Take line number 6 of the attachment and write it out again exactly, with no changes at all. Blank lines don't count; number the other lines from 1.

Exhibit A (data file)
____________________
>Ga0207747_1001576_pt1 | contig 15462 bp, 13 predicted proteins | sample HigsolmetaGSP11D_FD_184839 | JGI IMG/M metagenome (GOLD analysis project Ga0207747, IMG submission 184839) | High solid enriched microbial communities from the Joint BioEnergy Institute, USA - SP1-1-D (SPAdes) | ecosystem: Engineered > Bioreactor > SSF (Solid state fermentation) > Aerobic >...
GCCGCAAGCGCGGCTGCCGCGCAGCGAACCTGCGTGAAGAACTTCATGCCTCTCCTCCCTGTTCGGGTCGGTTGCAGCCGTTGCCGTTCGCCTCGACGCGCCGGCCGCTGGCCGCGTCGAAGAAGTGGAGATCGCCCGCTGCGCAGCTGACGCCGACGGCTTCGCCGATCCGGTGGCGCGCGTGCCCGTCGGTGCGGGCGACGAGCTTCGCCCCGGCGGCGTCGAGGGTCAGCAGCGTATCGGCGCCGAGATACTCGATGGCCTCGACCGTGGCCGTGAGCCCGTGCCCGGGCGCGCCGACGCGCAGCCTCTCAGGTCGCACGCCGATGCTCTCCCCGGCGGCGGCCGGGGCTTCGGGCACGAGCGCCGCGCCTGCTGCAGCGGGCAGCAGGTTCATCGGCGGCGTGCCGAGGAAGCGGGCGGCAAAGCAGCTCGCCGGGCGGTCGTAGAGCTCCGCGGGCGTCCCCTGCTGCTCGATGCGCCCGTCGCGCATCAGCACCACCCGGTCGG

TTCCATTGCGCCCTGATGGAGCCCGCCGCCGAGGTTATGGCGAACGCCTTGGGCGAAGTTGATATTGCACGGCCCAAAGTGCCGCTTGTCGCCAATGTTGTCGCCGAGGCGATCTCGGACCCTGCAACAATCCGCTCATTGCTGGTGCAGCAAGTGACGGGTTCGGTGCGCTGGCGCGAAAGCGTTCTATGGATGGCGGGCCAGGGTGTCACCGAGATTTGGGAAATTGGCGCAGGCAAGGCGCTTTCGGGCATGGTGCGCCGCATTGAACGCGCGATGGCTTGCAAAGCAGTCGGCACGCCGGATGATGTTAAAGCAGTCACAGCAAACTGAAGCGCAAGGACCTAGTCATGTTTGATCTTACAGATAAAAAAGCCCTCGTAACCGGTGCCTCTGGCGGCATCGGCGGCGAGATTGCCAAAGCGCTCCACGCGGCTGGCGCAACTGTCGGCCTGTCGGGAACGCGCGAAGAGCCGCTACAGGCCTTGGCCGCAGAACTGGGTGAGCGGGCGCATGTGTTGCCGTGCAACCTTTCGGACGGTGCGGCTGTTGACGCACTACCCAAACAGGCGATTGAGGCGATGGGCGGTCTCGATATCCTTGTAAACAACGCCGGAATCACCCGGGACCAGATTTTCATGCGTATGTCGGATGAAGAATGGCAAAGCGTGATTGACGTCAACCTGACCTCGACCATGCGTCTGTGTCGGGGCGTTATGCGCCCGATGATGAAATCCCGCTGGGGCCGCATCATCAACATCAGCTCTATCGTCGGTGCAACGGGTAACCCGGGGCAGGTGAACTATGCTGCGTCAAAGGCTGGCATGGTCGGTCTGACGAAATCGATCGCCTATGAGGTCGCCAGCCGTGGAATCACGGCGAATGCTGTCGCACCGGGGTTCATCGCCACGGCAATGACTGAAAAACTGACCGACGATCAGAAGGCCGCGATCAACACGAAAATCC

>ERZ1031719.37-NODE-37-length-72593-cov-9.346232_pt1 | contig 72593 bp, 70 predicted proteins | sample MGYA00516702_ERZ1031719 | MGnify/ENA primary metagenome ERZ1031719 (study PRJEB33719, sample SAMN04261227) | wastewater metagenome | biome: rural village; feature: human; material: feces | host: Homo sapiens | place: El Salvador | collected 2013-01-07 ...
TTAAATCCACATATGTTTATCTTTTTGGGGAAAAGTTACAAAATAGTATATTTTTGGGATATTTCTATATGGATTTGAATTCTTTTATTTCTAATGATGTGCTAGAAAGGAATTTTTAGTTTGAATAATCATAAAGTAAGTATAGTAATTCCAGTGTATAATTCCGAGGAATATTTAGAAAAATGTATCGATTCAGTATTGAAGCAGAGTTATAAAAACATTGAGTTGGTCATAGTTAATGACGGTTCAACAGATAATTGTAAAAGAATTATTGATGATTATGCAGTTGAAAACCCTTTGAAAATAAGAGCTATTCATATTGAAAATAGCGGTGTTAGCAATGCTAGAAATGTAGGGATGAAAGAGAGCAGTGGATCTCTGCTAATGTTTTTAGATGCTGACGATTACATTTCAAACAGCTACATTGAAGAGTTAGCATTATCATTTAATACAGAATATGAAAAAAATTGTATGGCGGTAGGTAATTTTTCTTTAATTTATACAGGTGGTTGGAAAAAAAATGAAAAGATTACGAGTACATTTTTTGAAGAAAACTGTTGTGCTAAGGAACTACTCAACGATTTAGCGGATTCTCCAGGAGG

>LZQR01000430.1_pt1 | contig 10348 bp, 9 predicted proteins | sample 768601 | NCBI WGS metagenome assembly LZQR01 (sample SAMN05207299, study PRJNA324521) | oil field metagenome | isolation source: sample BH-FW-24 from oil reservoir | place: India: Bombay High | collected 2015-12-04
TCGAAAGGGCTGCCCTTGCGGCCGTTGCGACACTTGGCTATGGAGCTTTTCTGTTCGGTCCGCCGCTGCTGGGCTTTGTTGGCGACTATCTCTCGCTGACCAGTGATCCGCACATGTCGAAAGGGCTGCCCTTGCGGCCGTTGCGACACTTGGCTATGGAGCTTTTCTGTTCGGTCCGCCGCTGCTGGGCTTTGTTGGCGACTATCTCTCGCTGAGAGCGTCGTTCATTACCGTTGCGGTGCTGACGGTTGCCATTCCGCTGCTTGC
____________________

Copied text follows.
>LZQR01000430.1_pt1 | contig 10348 bp, 9 predicted proteins | sample 768601 | NCBI WGS metagenome assembly LZQR01 (sample SAMN05207299, study PRJNA324521) | oil field metagenome | isolation source: sample BH-FW-24 from oil reservoir | place: India: Bombay High | collected 2015-12-04